The pop-up, which opened in October and runs through the end of December, is designed to expand its “responsible, diverse and inclusive” mission to higher-end fine jewelry and burgeoning categories like ethically-mined gold. The store has hosted five Black, Indigenous and People of Color (BIPOC) designers who have received the Emerging Designer funding credit from the Natural Diamond Council. It also served as the debut of The Jewelry Edit’s “fair mined gold” collection, a private label range made from metal from small-scale mining communities where workers are paid fair wages, Sammi said.

Although it is located in one of the world’s wealthiest neighborhoods, the goal is to create a space where everyone feels comfortable walking into.

“I had access to that red carpet treatment where you go in and the [jeweller] wears white gloves, you get champagne and you get shown around,” she said. “I also went to the Zara checkout and there are just a few earrings hanging on a turnstile. Why isn’t there one?”

An unlikely change agent

In some ways, Sammi was an unlikely newcomer to the jewelry industry. While working as a lawyer in Manhattan in the early 2000s, she found herself craving a creative outlet and decided to take a few evening classes at the city’s Parsons School of Design. There, Sammi discovered a “passion for jewelry” that she hadn’t realized before, despite her South Asian heritage, where “jewelry is central and part of our cultural DNA,” she said.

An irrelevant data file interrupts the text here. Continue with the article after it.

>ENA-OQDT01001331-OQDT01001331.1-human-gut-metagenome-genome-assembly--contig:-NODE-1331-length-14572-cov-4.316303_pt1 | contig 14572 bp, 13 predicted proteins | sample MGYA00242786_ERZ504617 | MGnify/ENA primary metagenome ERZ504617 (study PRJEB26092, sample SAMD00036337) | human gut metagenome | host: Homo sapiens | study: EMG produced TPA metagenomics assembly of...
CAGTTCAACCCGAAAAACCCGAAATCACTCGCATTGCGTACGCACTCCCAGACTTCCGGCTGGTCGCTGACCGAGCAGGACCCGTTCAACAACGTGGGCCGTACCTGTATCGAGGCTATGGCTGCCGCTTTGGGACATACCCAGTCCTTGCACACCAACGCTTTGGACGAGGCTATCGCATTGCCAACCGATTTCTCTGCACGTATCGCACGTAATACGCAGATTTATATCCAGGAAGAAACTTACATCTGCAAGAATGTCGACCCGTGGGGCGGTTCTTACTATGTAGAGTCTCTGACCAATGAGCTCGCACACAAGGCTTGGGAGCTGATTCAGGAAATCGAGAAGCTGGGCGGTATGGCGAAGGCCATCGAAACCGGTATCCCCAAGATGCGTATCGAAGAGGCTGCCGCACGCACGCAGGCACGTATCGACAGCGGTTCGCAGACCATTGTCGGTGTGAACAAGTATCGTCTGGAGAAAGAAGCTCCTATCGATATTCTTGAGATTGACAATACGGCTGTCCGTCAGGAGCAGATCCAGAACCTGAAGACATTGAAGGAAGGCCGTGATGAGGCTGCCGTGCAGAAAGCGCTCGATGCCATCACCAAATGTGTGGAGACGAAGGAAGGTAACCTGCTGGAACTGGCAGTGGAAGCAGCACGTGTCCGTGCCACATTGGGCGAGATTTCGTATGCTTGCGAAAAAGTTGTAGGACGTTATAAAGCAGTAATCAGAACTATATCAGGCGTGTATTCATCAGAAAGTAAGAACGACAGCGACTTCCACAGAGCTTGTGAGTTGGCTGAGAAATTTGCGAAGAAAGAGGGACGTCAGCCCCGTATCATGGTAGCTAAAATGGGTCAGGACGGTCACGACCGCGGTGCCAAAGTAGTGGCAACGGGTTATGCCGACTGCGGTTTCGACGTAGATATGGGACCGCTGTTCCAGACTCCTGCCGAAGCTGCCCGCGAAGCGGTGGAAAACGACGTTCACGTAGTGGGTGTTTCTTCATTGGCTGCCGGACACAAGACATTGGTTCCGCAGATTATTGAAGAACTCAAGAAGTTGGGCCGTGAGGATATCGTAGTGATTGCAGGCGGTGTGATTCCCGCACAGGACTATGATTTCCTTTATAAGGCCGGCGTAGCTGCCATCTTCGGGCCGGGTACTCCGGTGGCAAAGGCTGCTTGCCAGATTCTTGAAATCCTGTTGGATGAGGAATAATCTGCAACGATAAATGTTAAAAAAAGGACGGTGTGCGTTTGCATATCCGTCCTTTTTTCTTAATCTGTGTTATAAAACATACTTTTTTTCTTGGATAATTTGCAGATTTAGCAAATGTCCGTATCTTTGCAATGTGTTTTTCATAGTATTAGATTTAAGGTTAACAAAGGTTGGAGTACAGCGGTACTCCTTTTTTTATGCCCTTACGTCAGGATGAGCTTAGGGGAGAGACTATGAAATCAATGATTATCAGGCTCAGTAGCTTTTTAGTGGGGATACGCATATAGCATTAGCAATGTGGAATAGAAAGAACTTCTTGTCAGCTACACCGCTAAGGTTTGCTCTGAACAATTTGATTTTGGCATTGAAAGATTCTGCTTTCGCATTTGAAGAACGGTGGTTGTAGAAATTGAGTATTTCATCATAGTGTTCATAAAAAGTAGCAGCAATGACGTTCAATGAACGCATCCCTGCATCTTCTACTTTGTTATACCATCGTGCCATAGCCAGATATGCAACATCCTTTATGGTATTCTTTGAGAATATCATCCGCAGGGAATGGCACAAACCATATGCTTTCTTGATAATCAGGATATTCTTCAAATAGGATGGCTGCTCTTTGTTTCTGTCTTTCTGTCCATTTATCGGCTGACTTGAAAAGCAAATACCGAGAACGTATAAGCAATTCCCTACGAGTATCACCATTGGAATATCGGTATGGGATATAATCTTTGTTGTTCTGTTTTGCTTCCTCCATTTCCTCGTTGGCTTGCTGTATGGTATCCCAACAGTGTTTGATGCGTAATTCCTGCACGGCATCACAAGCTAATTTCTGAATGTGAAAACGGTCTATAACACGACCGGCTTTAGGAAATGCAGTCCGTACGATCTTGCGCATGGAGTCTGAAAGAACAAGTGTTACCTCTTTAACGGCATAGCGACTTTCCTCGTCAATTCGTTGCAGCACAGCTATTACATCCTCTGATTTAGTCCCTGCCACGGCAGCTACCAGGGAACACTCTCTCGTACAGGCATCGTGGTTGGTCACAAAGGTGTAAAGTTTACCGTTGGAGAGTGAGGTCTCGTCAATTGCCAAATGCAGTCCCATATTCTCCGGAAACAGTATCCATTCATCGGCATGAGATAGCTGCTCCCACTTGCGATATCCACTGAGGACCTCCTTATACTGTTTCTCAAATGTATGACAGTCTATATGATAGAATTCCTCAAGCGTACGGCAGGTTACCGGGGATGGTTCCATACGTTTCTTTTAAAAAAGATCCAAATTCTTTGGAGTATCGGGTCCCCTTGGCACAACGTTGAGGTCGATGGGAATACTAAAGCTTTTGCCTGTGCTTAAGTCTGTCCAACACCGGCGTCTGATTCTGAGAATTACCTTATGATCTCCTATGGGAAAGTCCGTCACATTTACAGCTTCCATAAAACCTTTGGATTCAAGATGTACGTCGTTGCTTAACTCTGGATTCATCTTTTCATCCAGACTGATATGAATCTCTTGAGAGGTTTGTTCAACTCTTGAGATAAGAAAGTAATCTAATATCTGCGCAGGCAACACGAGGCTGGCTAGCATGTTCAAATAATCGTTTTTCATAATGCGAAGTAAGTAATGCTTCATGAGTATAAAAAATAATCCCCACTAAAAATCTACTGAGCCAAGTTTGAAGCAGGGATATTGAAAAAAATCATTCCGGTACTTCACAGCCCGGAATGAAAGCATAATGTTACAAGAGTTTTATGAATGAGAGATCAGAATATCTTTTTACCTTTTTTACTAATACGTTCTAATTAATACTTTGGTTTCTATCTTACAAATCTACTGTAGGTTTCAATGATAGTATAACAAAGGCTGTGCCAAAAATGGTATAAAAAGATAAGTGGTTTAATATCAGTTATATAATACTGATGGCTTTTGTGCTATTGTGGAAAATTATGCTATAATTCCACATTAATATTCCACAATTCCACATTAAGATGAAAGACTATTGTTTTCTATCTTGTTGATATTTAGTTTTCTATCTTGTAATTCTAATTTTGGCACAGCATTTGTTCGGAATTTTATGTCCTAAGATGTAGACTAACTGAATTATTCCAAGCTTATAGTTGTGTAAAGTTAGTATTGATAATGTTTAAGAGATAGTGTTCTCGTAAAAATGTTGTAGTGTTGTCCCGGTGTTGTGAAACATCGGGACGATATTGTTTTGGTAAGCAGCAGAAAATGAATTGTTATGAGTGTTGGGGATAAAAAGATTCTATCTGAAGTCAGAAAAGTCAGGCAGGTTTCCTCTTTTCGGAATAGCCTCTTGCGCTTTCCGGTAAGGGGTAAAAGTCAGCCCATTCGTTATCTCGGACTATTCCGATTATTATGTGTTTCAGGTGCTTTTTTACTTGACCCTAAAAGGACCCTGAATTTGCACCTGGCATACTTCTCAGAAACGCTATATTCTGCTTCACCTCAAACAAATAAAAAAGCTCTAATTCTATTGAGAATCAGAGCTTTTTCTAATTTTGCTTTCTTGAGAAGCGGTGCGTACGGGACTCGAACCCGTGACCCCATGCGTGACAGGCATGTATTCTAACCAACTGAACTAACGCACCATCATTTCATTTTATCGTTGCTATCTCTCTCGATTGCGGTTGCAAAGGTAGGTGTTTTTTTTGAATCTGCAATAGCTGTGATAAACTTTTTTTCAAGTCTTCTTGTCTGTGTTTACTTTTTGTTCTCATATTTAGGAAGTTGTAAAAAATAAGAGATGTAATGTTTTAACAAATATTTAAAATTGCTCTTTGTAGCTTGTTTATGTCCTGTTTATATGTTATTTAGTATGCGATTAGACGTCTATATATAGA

In 2006, Sammi left her law firm “where I had a secretary and car service” to launch her eponymous jewelry brand, which she worked on from her apartment and the New York Public Library, creating necklaces, bracelets, and earrings. which are handmade in India. Eventually, her wares ended up at luxury stores such as Saks Fifth Ave and Neiman Marcus and on the pages of publications such as Fashion and Harper’s Bazaar. Celebrities like Rihanna and Blake Lively have worn her designs.

But even as the brand was making wins, the designer couldn’t ignore the fact that “I was a young woman of color in a very white, male-dominated industry,” she said.

The Jewelry Edit pop-up store has more than 150 fine pieces of jewelry — priced between $1,000 and $30,000 — from nearly two dozen mostly female designers.

“I’ve never met people of color in terms of buyers in department stores,” Sammi added. “I was very much in an ‘ethnic jewelry’ box… I was often just a piece of jewelry under a box or in a drop-down list on a website. And nobody really knew my story.”